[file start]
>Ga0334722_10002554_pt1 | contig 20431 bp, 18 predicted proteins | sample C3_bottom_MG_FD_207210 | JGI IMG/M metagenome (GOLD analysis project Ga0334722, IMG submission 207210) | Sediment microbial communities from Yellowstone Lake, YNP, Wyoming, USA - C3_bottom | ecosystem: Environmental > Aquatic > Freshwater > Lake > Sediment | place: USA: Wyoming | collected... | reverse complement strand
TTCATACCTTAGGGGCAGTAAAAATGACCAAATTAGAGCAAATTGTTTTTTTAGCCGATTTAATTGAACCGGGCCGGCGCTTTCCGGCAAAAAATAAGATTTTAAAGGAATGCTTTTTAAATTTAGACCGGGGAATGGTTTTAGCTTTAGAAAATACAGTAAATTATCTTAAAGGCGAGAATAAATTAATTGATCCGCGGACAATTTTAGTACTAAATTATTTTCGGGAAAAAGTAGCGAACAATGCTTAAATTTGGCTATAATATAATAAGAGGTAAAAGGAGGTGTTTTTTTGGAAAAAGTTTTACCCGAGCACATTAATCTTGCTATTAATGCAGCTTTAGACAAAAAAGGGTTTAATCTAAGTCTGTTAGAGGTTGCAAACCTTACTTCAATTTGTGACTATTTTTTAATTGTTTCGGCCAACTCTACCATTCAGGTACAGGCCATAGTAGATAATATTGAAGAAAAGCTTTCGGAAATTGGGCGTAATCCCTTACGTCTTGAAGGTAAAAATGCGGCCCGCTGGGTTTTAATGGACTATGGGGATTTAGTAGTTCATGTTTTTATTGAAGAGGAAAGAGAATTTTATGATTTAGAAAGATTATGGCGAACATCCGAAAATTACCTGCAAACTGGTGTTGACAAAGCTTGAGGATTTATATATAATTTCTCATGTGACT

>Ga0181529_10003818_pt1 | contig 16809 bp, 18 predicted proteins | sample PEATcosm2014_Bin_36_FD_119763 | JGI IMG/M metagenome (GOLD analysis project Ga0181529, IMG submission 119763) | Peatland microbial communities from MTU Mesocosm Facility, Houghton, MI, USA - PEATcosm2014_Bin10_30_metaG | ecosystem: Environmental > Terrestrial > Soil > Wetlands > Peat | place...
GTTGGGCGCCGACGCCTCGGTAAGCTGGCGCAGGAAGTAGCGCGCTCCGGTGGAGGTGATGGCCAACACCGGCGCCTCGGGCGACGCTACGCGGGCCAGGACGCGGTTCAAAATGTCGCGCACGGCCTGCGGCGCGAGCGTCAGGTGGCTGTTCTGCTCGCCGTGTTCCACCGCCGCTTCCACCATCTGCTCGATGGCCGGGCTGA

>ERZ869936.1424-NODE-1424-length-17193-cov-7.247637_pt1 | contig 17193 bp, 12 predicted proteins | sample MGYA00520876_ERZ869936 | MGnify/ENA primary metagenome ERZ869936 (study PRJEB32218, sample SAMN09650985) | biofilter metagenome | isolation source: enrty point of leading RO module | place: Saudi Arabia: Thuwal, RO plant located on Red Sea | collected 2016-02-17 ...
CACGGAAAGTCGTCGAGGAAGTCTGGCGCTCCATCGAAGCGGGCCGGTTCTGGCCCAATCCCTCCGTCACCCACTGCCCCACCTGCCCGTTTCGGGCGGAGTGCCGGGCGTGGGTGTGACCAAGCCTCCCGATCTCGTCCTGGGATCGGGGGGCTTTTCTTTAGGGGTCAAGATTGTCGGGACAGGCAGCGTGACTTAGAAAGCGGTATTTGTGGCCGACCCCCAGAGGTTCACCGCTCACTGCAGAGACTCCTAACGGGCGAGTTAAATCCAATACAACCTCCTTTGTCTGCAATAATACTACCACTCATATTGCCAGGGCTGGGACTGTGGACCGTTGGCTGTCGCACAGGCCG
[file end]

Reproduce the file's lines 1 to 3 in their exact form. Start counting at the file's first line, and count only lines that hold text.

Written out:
>Ga0334722_10002554_pt1 | contig 20431 bp, 18 predicted proteins | sample C3_bottom_MG_FD_207210 | JGI IMG/M metagenome (GOLD analysis project Ga0334722, IMG submission 207210) | Sediment microbial communities from Yellowstone Lake, YNP, Wyoming, USA - C3_bottom | ecosystem: Environmental > Aquatic > Freshwater > Lake > Sediment | place: USA: Wyoming | collected... | reverse complement strand
TTCATACCTTAGGGGCAGTAAAAATGACCAAATTAGAGCAAATTGTTTTTTTAGCCGATTTAATTGAACCGGGCCGGCGCTTTCCGGCAAAAAATAAGATTTTAAAGGAATGCTTTTTAAATTTAGACCGGGGAATGGTTTTAGCTTTAGAAAATACAGTAAATTATCTTAAAGGCGAGAATAAATTAATTGATCCGCGGACAATTTTAGTACTAAATTATTTTCGGGAAAAAGTAGCGAACAATGCTTAAATTTGGCTATAATATAATAAGAGGTAAAAGGAGGTGTTTTTTTGGAAAAAGTTTTACCCGAGCACATTAATCTTGCTATTAATGCAGCTTTAGACAAAAAAGGGTTTAATCTAAGTCTGTTAGAGGTTGCAAACCTTACTTCAATTTGTGACTATTTTTTAATTGTTTCGGCCAACTCTACCATTCAGGTACAGGCCATAGTAGATAATATTGAAGAAAAGCTTTCGGAAATTGGGCGTAATCCCTTACGTCTTGAAGGTAAAAATGCGGCCCGCTGGGTTTTAATGGACTATGGGGATTTAGTAGTTCATGTTTTTATTGAAGAGGAAAGAGAATTTTATGATTTAGAAAGATTATGGCGAACATCCGAAAATTACCTGCAAACTGGTGTTGACAAAGCTTGAGGATTTATATATAATTTCTCATGTGACT

>Ga0181529_10003818_pt1 | contig 16809 bp, 18 predicted proteins | sample PEATcosm2014_Bin_36_FD_119763 | JGI IMG/M metagenome (GOLD analysis project Ga0181529, IMG submission 119763) | Peatland microbial communities from MTU Mesocosm Facility, Houghton, MI, USA - PEATcosm2014_Bin10_30_metaG | ecosystem: Environmental > Terrestrial > Soil > Wetlands > Peat | place...